T-Mobile reportedly close to deal to buy part of UScellular

Shares of UScellular shot up more than 20% on Thursday after the Wall Street Journal reported that T-Mobile is in talks to buy part of the regional carrier for more than $2 billion.

The WSJ report, citing people familiar with the matter, also said Verizon is in separate but less advanced discussions to carve up UScellular. Verizon’s deal might take longer or “might not result in an agreement,” the WSJ reported.

But a source close to the matter told Fierce that Verizon is no longer in talks about a potential deal.

None of the carriers would comment. “As a matter of policy, we do not comment on rumors or speculation,” a UScellular spokesperson told Fierce.

Just a week ago, UScellular declined to provide any updates on the sale process during its May 3 Q1 earnings call. Parent company Telephone & Data Systems (TDS) announced in August 2023 that it was exploring “strategic alternatives” for UScellular, which has been steadily losing customers.

“This company is dying a slow death,” analyst Roger Entner of Recon Analytics told Fierce shortly after UScellular’s Q1 conference call. The earnings call ended before the full hour was up because no more analyst questions were in the queue. “Even investment analysts are losing interest. It just doesn’t look good,” he said.

Chicago-based TDS has been controlled by the Carlson family for decades, and it was previously assumed that they were not interested in selling. That changed last year. Still, with no comment on the sale process after more than six months, things didn’t look good.

“The strategic review should have come 10 years ago and they would have made a lot of money,” Entner commented.

Let’s make a deal

It’s hard to maintain a business that's losing subscribers, and UScellular posted a loss of 47,000 postpaid phone customers in the most recent quarter.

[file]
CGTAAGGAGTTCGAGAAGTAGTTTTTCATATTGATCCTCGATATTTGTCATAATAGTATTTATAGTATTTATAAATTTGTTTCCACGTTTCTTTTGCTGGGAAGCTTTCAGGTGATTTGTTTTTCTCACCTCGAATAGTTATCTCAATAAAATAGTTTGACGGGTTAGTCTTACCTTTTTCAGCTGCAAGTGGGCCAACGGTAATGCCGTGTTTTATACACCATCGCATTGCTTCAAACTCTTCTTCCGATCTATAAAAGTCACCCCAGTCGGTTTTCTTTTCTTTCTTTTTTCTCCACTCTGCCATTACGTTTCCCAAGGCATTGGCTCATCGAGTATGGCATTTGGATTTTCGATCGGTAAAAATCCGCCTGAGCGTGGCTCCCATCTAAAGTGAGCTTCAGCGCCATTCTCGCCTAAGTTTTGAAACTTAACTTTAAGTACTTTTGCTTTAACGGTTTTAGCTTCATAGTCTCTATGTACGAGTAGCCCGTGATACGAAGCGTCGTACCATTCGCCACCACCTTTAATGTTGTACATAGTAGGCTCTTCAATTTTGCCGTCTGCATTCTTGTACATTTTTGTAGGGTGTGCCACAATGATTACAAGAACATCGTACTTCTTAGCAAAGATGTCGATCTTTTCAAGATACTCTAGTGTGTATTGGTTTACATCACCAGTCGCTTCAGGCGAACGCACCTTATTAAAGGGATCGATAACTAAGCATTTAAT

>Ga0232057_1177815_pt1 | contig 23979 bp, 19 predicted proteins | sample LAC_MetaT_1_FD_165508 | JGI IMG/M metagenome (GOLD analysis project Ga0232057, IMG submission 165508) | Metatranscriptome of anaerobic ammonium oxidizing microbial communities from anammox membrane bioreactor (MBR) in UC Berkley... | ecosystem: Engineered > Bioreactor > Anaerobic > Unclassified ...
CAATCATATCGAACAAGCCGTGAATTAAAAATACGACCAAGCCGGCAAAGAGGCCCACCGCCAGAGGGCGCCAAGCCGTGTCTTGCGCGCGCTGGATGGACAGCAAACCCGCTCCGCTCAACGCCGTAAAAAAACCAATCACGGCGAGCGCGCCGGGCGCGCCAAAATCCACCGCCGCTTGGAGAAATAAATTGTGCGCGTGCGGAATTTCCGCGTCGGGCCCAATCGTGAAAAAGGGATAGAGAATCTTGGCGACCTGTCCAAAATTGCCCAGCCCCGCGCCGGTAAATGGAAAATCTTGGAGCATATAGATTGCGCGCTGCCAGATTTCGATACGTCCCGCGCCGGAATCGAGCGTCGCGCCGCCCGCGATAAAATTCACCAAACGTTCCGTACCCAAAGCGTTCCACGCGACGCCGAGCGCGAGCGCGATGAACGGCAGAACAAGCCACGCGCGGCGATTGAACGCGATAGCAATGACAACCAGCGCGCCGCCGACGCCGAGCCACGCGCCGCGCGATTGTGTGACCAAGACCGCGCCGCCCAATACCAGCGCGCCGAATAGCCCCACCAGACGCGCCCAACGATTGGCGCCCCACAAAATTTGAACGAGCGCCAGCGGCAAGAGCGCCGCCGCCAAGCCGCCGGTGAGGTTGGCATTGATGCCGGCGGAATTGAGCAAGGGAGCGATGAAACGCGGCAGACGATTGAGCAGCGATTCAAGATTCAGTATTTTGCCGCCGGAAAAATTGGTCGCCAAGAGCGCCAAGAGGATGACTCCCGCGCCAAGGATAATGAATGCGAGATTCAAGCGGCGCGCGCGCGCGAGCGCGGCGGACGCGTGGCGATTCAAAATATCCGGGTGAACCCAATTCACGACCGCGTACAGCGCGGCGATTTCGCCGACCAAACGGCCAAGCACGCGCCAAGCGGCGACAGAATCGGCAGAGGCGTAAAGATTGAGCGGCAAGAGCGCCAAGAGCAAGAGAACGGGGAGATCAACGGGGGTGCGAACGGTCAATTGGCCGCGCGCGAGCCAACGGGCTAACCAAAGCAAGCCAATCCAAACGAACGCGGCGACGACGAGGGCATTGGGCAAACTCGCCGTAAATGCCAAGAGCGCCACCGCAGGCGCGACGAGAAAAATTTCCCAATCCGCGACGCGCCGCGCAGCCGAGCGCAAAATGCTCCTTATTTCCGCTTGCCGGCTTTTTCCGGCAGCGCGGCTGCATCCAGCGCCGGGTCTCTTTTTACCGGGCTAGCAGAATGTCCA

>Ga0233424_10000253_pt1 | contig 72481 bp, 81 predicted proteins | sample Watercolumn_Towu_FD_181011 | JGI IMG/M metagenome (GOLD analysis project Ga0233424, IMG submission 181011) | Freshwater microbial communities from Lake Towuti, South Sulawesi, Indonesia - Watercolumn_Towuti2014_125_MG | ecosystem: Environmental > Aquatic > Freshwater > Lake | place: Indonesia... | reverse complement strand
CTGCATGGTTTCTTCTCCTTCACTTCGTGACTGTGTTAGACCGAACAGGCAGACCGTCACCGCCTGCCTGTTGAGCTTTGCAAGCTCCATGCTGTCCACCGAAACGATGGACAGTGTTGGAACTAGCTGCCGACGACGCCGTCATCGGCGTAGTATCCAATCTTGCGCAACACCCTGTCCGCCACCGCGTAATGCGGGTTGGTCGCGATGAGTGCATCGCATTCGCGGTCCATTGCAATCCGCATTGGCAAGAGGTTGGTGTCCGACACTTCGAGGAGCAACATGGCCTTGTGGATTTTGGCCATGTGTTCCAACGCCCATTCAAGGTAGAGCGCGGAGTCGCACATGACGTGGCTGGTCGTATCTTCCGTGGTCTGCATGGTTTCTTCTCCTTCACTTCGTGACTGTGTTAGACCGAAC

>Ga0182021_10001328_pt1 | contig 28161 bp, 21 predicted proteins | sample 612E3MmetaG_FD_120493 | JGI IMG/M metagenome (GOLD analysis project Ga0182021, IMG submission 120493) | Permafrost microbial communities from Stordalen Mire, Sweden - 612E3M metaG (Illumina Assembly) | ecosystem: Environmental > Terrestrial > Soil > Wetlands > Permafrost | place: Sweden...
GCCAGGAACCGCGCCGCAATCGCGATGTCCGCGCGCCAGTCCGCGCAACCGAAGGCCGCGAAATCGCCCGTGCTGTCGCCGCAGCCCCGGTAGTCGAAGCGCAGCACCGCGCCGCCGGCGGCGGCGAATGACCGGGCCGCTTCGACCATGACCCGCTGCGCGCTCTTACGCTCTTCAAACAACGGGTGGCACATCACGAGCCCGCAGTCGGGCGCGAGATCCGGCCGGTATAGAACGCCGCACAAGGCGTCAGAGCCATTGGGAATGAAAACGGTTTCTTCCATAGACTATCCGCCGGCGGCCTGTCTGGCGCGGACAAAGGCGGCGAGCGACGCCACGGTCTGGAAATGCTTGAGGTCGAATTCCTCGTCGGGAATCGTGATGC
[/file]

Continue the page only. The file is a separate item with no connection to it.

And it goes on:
“It’s probably driving UScellular to make a deal faster because the longer the bad results drag out, they lose negotiating leverage,” said IDC analyst Jason Leigh.

On the flip side, “this is not about their mobile business. This is about the spectrum licenses,” he added.

UScellular’s spectrum holdings include 600 and 700 MHz, cellular, PCS, AWS, CBRS, 3.45 GHz, C-band, as well as 24, 28, 37 and 39 GHz bands, according to a New Street Research (NRS) report last year. NSR valued USCellular’s entire spectrum portfolio at $3.2 billion. In a report Thursday, NSR analyst Jonathan Chaplin said they were not surprised to see T-Mobile reportedly in talks.

Divvying up pieces? 

Leigh said he wouldn’t be surprised to see a deal structured where more than one carrier gets a piece of UScellular.

In wireless, only so many entities are capable of buying UScellular, or parts of it, and it’s hard to see anti-trust authorities being OK with one of the Big 3 carriers outright buying the entire company. Sure, a Comcast, Charter Communications or other cable company could be interested, but “their footprints are so scattered that would not make a tremendous amount of sense,” he said.  

While it’s somewhat surprising not to see AT&T in the mix, AT&T might have enough on its hands with FirstNet and building out its current portfolio, Leigh said.

A cynic would say AT&T, T-Mobile and Verizon (in addition to cable players) are going to get UScellular’s subscribers over time anyway and “this just kind of accelerates that,” Leigh said. “I think this deal is really about the spectrum and getting the best spectrum portfolio that everybody can get.”

Carriers are finding their existing spectrum portfolios sufficient to meet their current needs, but with the FCC’s auction authority on hold, carriers are on the lookout for spectrum licenses they can pick up on the secondary market.

Leigh noted that TDS is beefing up its fiber build. Given that T-Mobile is forming a joint venture with EQT and plans to acquire fiber-to-the-home provider Lumos, it’s intriguing to consider how a possible hookup with TDS could grow T-Mobile's fiber footprint beyond Lumos' mid-Atlantic reach. 

At this point, one can only speculate on what’s happening, but a split-sale kind of deal makes sense. “The details will matter, but at least at a high level, it’s probably the fastest way to get a deal done,” Leigh said. “I think it’s going to be structured in such a way to get a deal done faster for all involved.”